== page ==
Conferences/colloquia/seminars/lectures

Symposium: Medieval and Early Modern Minorities in the Mediterranean, March 7-8, 2014

The Mediterranean Seminar/University of California Multi-Campus Research Project and the departments of Comparative and World Literature, History, Jewish Studies, and the Spanish Program of the Department of Foreign Languages and Literatures at San Francisco State University invite participants to a two-day, two-part event on Medieval and Early Modern Minorities in the Mediterranean, to be held on 7 & 8 March 2014 at San Francisco State University, San Francisco, CA. Participants from the broadest range of relevant disciplines are welcome and encouraged to register.

Mediterranean Minorities – Symposium
Friday, 7 March, 10am, 5:30pm
Humanities Bldg, Rm 587
A one-day symposium consisting of three round table discussions:
1)  Opportunity
2)  Assimilation and Exchange
3) Vulnerability
featuring:
Fred Astren (Jewish Studies, San Francisco State)
Jeremy Brown (Hebrew and Judaic Studies, New York University)
Brian Catlos (Religious Studies, CU Boulder/ Humanities, University of California, Santa Cruz)
Tom Dandelet (History, University of California at Berkeley)
John Dagenais (Spanish and Portuguese, UCLA)
Federica Francesconi (Jewish Studies, University of Oregon)
Paolo Girardelli (History, Boğaziçi University)
Mike Hammer (Spanish, San Francisco State)
Joshua Holo (Hebrew Union College-Jewish Institute of Religion)
Slobodan Dan Paich (Artship Foundation, San Francisco CA)
Jonathan Ray (Jewish Studies, Georgetown University)
Jarbel Rodriguez (History, San Francisco State)
Stefan Stantchev (History, Arizona State University)
David Wacks (Romance Languages, University of Oregon)
Valerie Wilhite (Romance Languages, University of Oregon)
Megan Williams (History, San Francisco State)

Mediterranean Minorities – Workshop
Saturday, 8 March, 9:30am, 5:15pm
Humanities Bldg, Rm 587
A workshop consisting of three pre-circulated papers and a talk by our featured scholar:
Papers:
“Do Mediterranean Studies Speak to Latin American Colonial Studies? A Suspected German Lutheran Conquers A Suspected ‘Morisco’ in the Canaries Before Taking On the New World”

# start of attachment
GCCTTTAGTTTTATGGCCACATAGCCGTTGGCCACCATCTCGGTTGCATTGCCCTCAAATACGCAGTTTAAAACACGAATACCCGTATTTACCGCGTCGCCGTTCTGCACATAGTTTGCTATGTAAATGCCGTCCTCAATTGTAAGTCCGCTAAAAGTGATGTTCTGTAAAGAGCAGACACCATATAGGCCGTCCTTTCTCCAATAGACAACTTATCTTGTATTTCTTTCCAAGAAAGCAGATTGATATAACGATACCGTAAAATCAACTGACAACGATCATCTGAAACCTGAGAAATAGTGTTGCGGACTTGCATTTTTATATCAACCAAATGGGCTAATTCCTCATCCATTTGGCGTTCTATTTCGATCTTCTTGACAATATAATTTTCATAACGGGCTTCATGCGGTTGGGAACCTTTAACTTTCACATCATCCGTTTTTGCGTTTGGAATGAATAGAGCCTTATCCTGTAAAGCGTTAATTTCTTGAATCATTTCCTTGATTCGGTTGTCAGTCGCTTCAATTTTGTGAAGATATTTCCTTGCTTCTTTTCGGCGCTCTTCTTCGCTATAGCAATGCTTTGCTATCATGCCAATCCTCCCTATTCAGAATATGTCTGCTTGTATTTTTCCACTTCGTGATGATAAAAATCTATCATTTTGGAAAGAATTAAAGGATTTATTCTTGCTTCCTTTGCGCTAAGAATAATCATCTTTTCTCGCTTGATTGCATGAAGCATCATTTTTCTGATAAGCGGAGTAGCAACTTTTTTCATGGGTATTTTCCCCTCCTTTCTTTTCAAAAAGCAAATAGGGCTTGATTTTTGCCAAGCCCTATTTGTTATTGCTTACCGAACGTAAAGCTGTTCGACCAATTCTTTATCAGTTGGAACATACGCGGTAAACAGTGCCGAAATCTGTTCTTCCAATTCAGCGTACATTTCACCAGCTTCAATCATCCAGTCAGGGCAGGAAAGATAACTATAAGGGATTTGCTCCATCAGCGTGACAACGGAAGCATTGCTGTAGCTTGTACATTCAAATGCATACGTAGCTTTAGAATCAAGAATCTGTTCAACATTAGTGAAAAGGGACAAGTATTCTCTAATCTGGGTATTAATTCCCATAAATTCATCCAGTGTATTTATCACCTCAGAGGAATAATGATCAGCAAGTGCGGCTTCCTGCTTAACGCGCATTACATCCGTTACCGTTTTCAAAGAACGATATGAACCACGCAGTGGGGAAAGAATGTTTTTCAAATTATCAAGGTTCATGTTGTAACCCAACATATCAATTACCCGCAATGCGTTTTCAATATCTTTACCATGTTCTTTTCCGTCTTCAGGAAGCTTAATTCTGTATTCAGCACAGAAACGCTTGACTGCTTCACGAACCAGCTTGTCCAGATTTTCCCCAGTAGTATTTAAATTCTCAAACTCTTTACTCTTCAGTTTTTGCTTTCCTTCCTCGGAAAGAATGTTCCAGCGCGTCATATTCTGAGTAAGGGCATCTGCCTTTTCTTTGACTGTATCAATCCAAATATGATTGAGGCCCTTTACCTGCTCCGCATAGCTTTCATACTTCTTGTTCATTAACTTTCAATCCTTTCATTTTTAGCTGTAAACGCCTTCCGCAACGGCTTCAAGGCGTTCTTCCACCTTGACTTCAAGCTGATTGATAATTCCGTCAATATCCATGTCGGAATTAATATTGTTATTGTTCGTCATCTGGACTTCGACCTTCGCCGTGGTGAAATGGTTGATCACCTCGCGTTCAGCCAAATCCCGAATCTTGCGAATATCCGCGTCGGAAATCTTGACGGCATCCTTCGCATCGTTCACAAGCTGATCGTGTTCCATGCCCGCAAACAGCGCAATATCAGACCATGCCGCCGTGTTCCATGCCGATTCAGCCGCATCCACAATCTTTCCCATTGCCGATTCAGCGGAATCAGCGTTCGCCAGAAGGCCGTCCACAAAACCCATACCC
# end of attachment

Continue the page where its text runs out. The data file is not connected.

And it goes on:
Giovanna Montenegro (Comparative Literature, University of California, Davis);
“Alexandria ad Aegyptum”
Dan Selden (Literature, University of California, Santa Cruz)

“Being Different in the Medieval Middle East? The Poet’s Story”
Jocelyn Sharlet (Comparative Literature, University of California, Davis)

Featured scholar:
Stephen Humphreys (History, University of California Santa Barbara):
“Adapting to the Infidel: the Christian Communities of Syria in the Early Islamic Period”

Full program for conference and workshop available soon at http://mediterraneanseminar.ihr.ucsc.edu/overview/.

All interested graduate students and scholars are welcome. Both events are free but pre-registration is required; attendance is limited so please register soon. UC-and SFSU-affiliated scholars may register immediately, non-UC scholars on or after February 7. Lunch will be provided on both days for attendees who register prior to February 26.

To register for the workshop and/or conference and receive the workshop papers, please contact Courtney Mahaney (cmahaney@ucsc.edu) at the University of California, Santa Cruz. UC-affiliated faculty and graduate students will be eligible for up to $350 for travel expenses; non-UC participants may apply but support will granted as available (contingent on availability and attendance at both events).

The Mediterranean Seminar is an interdisciplinary scholarly forum, the aim of which is to promote collaborative research and the development of the field of Mediterranean Studies. The UC Mediterranean Studies Multi-Campus Research Project is funded by the UC Office of the President and is administered by the Institute for Humanities Research at the University of California, Santa Cruz.

To join the Mediterranean Seminar, send your name, professional status, affiliation and fields of interest to mailbox@mediterraneanseminar.org.

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About emspanishhistorynotes

Scott Taylor is an associate professor in the history department at the University of Kentucky.

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